• With this model, it is feasible to predict the flexural fatigue life of concrete with excellent results. For the four-point flexural fatigue tests carried out by Oh [29], a single set of parameters was fitted with the tests of all three stress levels. The predicted mean cycles are at most 22% different from the ones obtained by Oh. In addition, the reported dependence of fatigue distribution on the stress level is also explained by the probabilistic fatigue model since it fits all of the results with the same model parameters. With respect to SFRC, fitting the results of Johnston and Zemp [41], for the same amount of fiber content, it can be concluded that even though the flexural strength may not vary much, the fatigue life may vary significantly depending on the type of steel fibers, since the fitted model parameters vary significantly.
  • From results of the scale parameter λ , the improvement of the SFRC flexural strength by fiber addition is stated, as well as the greater effectiveness of longer fibers. Even though this is physically evident, when reflected by the model parameter, it is further proof of the predictive ability of the probabilistic model.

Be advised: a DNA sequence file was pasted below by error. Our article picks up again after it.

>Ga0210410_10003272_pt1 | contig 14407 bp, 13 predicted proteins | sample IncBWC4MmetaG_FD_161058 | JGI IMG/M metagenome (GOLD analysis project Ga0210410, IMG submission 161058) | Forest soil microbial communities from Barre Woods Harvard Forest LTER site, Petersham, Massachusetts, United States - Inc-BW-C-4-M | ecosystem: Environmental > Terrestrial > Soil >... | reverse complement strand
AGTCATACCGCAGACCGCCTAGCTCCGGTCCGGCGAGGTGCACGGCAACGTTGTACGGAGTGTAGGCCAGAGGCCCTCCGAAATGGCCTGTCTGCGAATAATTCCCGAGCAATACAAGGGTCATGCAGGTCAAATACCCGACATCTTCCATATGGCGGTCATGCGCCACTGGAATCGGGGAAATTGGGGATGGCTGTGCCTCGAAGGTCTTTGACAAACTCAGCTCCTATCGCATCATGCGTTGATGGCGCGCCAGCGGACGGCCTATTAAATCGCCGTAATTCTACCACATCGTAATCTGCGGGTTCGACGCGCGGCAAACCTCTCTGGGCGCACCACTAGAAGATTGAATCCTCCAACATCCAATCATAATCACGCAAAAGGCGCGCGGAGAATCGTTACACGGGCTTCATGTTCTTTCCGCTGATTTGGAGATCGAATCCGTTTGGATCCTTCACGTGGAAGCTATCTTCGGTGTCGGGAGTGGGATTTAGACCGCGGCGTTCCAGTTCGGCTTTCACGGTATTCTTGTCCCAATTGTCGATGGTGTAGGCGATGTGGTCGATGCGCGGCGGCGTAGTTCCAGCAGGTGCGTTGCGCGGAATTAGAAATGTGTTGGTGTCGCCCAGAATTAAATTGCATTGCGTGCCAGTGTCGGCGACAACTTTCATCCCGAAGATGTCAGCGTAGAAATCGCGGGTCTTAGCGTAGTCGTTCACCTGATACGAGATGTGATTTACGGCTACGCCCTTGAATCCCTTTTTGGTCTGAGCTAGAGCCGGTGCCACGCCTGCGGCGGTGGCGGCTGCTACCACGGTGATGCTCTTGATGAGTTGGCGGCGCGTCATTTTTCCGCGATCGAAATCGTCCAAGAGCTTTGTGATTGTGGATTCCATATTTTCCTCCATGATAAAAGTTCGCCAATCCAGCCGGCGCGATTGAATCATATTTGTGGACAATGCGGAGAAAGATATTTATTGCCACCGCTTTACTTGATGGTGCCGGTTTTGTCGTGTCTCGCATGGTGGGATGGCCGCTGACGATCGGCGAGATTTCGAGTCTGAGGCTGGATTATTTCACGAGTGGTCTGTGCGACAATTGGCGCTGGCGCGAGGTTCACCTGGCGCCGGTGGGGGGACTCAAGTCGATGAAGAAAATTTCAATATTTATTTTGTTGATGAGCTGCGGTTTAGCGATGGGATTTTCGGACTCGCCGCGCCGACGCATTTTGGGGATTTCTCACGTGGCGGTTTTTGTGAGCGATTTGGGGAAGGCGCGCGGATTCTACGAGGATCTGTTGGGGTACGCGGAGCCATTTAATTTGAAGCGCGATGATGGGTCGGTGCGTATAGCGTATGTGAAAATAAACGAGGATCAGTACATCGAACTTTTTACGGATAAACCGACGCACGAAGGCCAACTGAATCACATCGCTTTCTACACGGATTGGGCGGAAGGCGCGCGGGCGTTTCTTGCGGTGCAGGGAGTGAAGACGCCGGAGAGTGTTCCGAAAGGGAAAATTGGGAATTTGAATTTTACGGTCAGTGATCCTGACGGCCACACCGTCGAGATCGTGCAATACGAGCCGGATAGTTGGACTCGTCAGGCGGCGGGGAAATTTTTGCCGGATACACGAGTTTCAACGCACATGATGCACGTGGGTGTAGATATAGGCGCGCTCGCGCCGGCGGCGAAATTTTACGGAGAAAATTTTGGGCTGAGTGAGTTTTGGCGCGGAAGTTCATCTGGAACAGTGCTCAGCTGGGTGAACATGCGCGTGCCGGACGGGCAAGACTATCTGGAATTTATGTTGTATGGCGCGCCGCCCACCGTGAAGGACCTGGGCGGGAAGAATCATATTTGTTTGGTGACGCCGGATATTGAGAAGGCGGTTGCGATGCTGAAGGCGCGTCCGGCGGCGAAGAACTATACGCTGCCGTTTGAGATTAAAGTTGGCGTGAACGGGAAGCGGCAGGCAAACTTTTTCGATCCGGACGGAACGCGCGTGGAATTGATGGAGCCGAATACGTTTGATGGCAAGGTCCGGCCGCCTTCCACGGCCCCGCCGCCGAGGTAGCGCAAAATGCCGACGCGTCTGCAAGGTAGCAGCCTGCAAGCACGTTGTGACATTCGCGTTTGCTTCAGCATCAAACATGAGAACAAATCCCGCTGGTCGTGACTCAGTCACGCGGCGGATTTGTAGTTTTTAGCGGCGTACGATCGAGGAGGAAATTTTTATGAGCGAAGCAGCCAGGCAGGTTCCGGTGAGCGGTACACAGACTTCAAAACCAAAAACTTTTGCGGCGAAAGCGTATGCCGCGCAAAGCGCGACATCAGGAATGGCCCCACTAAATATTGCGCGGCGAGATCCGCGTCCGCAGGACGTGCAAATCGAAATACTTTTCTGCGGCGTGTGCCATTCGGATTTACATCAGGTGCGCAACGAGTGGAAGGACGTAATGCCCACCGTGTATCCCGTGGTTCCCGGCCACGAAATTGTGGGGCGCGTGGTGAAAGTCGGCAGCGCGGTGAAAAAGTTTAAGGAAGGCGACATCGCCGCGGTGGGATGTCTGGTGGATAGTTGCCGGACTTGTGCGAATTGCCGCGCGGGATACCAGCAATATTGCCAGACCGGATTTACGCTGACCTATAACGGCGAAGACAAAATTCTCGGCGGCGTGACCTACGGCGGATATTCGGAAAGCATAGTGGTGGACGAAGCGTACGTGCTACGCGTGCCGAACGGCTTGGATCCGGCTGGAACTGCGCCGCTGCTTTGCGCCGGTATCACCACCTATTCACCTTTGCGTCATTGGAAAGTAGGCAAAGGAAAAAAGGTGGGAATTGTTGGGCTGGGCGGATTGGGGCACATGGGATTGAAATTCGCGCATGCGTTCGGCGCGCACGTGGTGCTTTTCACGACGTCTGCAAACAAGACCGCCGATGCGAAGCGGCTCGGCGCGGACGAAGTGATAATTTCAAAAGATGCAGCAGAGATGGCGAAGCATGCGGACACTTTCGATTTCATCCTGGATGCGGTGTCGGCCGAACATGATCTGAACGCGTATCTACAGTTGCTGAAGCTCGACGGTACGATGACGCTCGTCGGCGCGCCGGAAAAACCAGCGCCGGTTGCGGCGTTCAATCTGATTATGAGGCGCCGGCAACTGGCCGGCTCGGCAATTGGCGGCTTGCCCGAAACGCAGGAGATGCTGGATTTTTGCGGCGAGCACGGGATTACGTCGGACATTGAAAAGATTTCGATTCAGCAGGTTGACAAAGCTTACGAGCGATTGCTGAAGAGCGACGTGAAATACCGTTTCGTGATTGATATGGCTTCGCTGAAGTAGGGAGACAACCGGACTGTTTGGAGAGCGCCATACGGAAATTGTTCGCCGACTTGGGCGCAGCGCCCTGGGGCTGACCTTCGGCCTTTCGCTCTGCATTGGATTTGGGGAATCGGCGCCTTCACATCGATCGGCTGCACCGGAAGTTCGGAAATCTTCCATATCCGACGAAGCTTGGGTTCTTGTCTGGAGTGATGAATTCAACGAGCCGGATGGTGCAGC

• The scattering of flexural fatigue data, which increases with the fiber addition, is measured by k, the shape parameter. This scattering is more significant for larger volume ratios of longer fibers, but hardly varies with V f for short fibers. Once again, this evidence strengthens the reliability of the model for the prediction of SFRC flexural fatigue.
  • As reflected by the model, for the same stress level, σ m a x / f r , the mean fatigue life may decrease or increase with the fiber content. However, when the maximum stress, σ m a x , is maintained constant, the mean fatigue life increases significantly with the fiber volume ratio. In addition, at the same volume ratio, short fibers offer more enhancement of fatigue life than longer fibers.

Acknowledgments

We acknowledge the financial support from the Ministerio de Economía y Competitividad, Projects BIA2016-75431-R and BIA2015-68678-C2-1-R, and from the Consejería de Educación, Cultura y Deportes - Junta de Comunidades de Castilla-La Mancha, Project PEII-2014-016-P, Spain.